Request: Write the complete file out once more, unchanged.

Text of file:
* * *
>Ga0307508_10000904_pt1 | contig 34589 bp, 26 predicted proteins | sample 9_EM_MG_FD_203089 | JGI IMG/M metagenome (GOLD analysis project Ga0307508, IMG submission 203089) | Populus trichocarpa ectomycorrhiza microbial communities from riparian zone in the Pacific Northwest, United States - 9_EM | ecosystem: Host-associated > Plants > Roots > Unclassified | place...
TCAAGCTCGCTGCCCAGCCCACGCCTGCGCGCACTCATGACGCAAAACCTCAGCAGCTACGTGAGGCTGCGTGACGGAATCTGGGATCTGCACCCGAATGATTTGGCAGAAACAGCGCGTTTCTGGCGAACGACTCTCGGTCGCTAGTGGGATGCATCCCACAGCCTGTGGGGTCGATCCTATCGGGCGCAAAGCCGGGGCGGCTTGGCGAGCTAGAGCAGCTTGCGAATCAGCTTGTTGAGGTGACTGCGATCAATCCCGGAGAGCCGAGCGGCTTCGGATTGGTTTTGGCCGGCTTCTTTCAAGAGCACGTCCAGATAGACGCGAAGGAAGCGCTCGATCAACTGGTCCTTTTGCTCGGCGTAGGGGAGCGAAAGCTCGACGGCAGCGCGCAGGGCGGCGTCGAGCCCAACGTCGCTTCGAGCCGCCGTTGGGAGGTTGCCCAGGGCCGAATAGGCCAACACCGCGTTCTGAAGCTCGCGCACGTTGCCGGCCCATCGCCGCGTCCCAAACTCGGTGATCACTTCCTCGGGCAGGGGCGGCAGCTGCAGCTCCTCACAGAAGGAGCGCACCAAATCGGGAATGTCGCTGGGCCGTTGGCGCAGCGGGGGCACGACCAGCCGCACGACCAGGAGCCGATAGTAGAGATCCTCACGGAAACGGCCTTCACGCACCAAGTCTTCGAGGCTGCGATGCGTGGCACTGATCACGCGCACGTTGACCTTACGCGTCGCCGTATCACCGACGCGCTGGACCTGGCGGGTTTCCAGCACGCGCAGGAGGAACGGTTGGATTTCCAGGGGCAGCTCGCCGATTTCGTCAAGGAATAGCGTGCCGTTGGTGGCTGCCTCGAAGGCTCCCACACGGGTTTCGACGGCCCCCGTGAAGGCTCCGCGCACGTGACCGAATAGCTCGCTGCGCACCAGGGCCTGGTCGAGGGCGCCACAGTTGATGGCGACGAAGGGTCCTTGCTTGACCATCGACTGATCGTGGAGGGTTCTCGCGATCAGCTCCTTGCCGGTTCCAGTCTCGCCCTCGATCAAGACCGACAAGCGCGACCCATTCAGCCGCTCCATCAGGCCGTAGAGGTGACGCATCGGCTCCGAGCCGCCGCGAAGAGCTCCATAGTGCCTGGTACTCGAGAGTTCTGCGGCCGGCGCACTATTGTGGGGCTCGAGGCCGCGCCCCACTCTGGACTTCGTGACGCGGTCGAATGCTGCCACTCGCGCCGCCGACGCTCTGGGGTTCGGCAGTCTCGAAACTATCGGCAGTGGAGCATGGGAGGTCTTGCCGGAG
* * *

>Ga0307508_10000904_pt1 | contig 34589 bp, 26 predicted proteins | sample 9_EM_MG_FD_203089 | JGI IMG/M metagenome (GOLD analysis project Ga0307508, IMG submission 203089) | Populus trichocarpa ectomycorrhiza microbial communities from riparian zone in the Pacific Northwest, United States - 9_EM | ecosystem: Host-associated > Plants > Roots > Unclassified | place...
TCAAGCTCGCTGCCCAGCCCACGCCTGCGCGCACTCATGACGCAAAACCTCAGCAGCTACGTGAGGCTGCGTGACGGAATCTGGGATCTGCACCCGAATGATTTGGCAGAAACAGCGCGTTTCTGGCGAACGACTCTCGGTCGCTAGTGGGATGCATCCCACAGCCTGTGGGGTCGATCCTATCGGGCGCAAAGCCGGGGCGGCTTGGCGAGCTAGAGCAGCTTGCGAATCAGCTTGTTGAGGTGACTGCGATCAATCCCGGAGAGCCGAGCGGCTTCGGATTGGTTTTGGCCGGCTTCTTTCAAGAGCACGTCCAGATAGACGCGAAGGAAGCGCTCGATCAACTGGTCCTTTTGCTCGGCGTAGGGGAGCGAAAGCTCGACGGCAGCGCGCAGGGCGGCGTCGAGCCCAACGTCGCTTCGAGCCGCCGTTGGGAGGTTGCCCAGGGCCGAATAGGCCAACACCGCGTTCTGAAGCTCGCGCACGTTGCCGGCCCATCGCCGCGTCCCAAACTCGGTGATCACTTCCTCGGGCAGGGGCGGCAGCTGCAGCTCCTCACAGAAGGAGCGCACCAAATCGGGAATGTCGCTGGGCCGTTGGCGCAGCGGGGGCACGACCAGCCGCACGACCAGGAGCCGATAGTAGAGATCCTCACGGAAACGGCCTTCACGCACCAAGTCTTCGAGGCTGCGATGCGTGGCACTGATCACGCGCACGTTGACCTTACGCGTCGCCGTATCACCGACGCGCTGGACCTGGCGGGTTTCCAGCACGCGCAGGAGGAACGGTTGGATTTCCAGGGGCAGCTCGCCGATTTCGTCAAGGAATAGCGTGCCGTTGGTGGCTGCCTCGAAGGCTCCCACACGGGTTTCGACGGCCCCCGTGAAGGCTCCGCGCACGTGACCGAATAGCTCGCTGCGCACCAGGGCCTGGTCGAGGGCGCCACAGTTGATGGCGACGAAGGGTCCTTGCTTGACCATCGACTGATCGTGGAGGGTTCTCGCGATCAGCTCCTTGCCGGTTCCAGTCTCGCCCTCGATCAAGACCGACAAGCGCGACCCATTCAGCCGCTCCATCAGGCCGTAGAGGTGACGCATCGGCTCCGAGCCGCCGCGAAGAGCTCCATAGTGCCTGGTACTCGAGAGTTCTGCGGCCGGCGCACTATTGTGGGGCTCGAGGCCGCGCCCCACTCTGGACTTCGTGACGCGGTCGAATGCTGCCACTCGCGCCGCCGACGCTCTGGGGTTCGGCAGTCTCGAAACTATCGGCAGTGGAGCATGGGAGGTCTTGCCGGAG